Jul 5, 2018
If you find it difficult to get your body and mind up to speed in the morning, think of coffee as a saviour of your mood and productivity, spend hours in a half-dozed state before being able to commit yourself to serious work or mental activities, you will definitely enjoy the benefits of QiGong, practised first thing in the morning. You will not need to learn long and elaborate forms. Some simple, yet effective exercises, paired with the correct breathing technique will work miracles for your body and mind, if you spend only two minutes practising after you get out of your bed to perform this simple routine outlined in the fully illustrated guide below.
What is QiGong?
When people think or talk about QiGong, they tend to have a general idea of some ancient Chinese way of specific, very light and gentle movement, that is used to regulate Qi, the invisible and mystic life force, as it flows from the universe into and through the human body and back. While not far from reality, this concept of QiGong is somewhat of an oversimplification of thousands of years of accumulated knowledge and experience. Even the meaning of the word Qi itself is often misunderstood, or misinterpreted due to such simplification and distortion of a complex idea.
The simplest translation of QiGong is “the cultivation of life energy”. The word itself consists of two parts, Qi and Gong. Of these, Qi means “energy”, while Gong (Gung or Kung) means “skill”, a cultivation of a skill with meticulous practice. The most interesting and misunderstood is the true meaning of the word Qi. Depending on the form of writing, the word pronounced Qi can have over 100 meanings in Chinese language. The original way of writing of the word Qi, as used in the context of QiGong, was made up of a character meaning “nothing” and the radical for fire, making the word Qi literally mean “no fire”.
The reason behind this was that since the ancient times QiGong was practised alongside medicine, with the aim of regulating the energies of the body, whether there would be too much, causing a fire inside, or too little of it causing illness because of the lack of energy. As the often quoted saying goes: “Too much rain forces a river to flood or change its path, but without rain, vegetation will die”. “No fire” meant balance, a perfect state of the body, where all energies are regulated, everything works as it should so that no illness may occur. Of course in ancient times people understood little of the energy systems of the human body and they have debated what the energy making us alive, might be. Many, often contradicting explanations of Qi and the nature of this life-sustaining force were born, many of which have survived the ages, and are widely believed and used as explanations even today, disregarding their inherently speculative nature.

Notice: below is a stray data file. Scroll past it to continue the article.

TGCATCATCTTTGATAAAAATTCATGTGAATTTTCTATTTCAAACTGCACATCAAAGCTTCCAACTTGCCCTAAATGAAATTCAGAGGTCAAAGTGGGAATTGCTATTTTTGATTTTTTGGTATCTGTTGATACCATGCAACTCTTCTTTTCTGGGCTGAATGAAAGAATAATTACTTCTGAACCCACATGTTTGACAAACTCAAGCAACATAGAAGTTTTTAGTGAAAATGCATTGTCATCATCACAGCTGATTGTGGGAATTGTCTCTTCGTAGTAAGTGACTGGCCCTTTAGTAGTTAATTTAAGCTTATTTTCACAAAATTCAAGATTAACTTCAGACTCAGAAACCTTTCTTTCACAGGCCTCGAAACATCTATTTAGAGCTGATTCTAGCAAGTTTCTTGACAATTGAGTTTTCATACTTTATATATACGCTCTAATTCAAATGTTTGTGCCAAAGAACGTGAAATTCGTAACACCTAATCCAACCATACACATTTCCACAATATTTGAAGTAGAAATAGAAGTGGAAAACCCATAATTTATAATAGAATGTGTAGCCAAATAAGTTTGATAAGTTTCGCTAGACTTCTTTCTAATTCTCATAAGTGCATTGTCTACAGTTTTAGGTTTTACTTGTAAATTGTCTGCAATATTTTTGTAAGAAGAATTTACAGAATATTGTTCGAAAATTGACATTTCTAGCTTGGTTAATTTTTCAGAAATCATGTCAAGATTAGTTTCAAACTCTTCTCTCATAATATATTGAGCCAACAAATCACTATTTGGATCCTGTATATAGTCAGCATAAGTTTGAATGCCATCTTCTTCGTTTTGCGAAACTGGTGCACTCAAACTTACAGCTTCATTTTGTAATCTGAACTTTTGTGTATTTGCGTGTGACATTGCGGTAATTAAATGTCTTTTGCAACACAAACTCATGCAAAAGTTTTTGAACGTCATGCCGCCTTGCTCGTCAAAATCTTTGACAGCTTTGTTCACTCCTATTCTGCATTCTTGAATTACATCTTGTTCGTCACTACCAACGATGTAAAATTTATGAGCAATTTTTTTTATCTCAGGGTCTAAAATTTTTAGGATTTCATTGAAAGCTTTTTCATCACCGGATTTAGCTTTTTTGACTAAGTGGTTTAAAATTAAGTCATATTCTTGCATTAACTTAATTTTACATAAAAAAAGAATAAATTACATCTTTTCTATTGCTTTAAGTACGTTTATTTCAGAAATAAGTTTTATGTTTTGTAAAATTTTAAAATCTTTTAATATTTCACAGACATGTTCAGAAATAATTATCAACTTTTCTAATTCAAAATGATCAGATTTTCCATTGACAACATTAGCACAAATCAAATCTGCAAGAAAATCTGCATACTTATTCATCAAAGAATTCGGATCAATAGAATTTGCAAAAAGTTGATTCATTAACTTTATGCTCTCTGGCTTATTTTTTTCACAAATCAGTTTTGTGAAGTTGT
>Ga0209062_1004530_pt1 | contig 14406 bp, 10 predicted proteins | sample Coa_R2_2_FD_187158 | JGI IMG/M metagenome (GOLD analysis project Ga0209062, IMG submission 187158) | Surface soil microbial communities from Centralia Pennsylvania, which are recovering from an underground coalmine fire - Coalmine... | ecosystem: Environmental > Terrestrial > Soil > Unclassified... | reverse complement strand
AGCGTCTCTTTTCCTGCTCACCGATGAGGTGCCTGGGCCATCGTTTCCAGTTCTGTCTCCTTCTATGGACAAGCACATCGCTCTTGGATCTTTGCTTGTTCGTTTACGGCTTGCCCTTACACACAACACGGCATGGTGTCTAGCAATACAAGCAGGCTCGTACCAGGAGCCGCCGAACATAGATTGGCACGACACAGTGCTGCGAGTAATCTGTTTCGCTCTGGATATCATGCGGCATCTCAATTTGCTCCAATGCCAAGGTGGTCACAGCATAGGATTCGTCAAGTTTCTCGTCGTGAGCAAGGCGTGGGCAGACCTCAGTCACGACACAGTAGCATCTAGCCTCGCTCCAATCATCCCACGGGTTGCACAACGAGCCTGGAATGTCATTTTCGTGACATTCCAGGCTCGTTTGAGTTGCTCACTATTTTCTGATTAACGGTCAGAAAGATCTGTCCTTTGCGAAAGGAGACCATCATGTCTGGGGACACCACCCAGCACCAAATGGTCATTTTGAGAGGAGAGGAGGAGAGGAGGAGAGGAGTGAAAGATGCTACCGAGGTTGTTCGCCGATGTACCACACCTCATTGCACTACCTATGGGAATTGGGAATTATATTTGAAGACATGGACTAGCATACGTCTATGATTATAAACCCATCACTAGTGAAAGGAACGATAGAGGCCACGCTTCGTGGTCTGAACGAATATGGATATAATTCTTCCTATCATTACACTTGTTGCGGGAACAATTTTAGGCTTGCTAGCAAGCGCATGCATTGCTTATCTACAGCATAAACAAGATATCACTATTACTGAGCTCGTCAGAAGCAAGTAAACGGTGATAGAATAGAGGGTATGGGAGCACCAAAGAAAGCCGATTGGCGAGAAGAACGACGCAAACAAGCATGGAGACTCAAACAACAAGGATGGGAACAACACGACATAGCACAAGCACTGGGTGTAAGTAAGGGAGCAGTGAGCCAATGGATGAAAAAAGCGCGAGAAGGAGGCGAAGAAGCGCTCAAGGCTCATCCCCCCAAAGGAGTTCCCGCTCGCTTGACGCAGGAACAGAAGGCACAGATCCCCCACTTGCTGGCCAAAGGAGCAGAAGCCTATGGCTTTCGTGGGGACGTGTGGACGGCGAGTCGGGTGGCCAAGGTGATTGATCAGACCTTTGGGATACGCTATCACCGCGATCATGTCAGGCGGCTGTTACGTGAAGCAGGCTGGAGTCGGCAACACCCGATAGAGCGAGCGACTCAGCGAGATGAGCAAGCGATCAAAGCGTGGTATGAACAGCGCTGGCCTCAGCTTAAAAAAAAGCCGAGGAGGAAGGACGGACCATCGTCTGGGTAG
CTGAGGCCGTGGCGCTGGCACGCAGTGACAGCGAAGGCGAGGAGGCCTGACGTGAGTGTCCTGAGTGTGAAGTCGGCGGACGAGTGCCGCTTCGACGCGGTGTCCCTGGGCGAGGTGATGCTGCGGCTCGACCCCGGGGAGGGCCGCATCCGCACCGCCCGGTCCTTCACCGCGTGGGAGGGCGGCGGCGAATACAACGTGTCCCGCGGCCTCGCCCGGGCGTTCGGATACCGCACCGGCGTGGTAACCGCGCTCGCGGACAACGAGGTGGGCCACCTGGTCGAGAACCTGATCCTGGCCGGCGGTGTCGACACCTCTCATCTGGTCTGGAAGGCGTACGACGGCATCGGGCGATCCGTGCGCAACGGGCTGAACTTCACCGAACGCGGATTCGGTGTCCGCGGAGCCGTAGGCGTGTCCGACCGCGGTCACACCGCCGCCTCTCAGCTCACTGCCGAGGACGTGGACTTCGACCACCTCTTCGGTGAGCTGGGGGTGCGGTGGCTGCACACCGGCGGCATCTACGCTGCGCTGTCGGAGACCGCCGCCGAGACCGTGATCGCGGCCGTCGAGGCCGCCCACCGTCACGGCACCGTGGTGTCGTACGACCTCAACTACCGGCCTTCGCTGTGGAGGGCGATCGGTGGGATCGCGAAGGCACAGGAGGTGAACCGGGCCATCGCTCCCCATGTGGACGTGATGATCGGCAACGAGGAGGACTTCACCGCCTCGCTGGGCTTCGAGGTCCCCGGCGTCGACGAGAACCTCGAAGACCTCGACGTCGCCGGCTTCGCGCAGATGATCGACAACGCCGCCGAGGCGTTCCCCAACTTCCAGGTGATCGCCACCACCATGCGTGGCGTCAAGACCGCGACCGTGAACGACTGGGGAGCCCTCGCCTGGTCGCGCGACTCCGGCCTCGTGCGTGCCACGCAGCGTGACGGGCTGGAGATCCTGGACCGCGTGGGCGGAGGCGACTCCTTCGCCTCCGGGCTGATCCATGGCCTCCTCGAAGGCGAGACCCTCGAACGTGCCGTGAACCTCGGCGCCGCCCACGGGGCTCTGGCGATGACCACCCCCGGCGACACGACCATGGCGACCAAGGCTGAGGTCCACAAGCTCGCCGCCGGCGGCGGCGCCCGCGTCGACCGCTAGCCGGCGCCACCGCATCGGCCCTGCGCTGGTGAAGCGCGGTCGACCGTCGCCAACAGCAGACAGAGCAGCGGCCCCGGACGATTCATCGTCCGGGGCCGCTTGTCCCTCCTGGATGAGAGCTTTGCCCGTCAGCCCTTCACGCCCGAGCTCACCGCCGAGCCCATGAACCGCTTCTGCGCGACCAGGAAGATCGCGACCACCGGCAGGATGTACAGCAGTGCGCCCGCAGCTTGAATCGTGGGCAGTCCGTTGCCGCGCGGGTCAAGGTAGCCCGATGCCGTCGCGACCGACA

The Modern Concept of Qi
Today, it is mostly agreed in the west and the east alike that there are energy systems which can be anatomically described (think glycogen, ATP, etc.), while there is an invisible, but measurable bioimpedance or bioelectricity that is present in all living forms. The most important substances our body draws its energy from, are oxygen (provided by breathing), and glycogen (provided through digestive system as it breaks down the food we eat). These substances are then carried by the bloodstream, (that is regulated by the heart) to all parts of the body, where they can feed the cells with fresh oxygen and glycogen. Of course, to make things work “properly” we need a nervous system, carrying electric impulses between the brain (or the spinal chord) and the rest of the body; a lymphatic system, that plays an important role in aiding the circulatory system in delivering substances across the body, while also aiding the immune system, protecting the body from diseases. It is easy to see, even through this simple description, why a human body is referred to as a “system” in western medicine, and how everything inside is inter-connected.
Since people understand better, how the body works, the concept of Qi has changed significantly, which is also traceable in the way of writing the word. The character used today to write Qi is that is made up of two characters (also pronounced Qi) meaning “air”, which represents breathing, and (pronounced Mǐ, meaning “rice”, which represents food (or glycogen): The two essential substances, to provide the human body with energy, allowing it to function are both present in the Chinese character for Qi: A fine example of how Chinese symbolism is capable of transmitting ancient knowledge, while accommodating modern advances of science at the same time.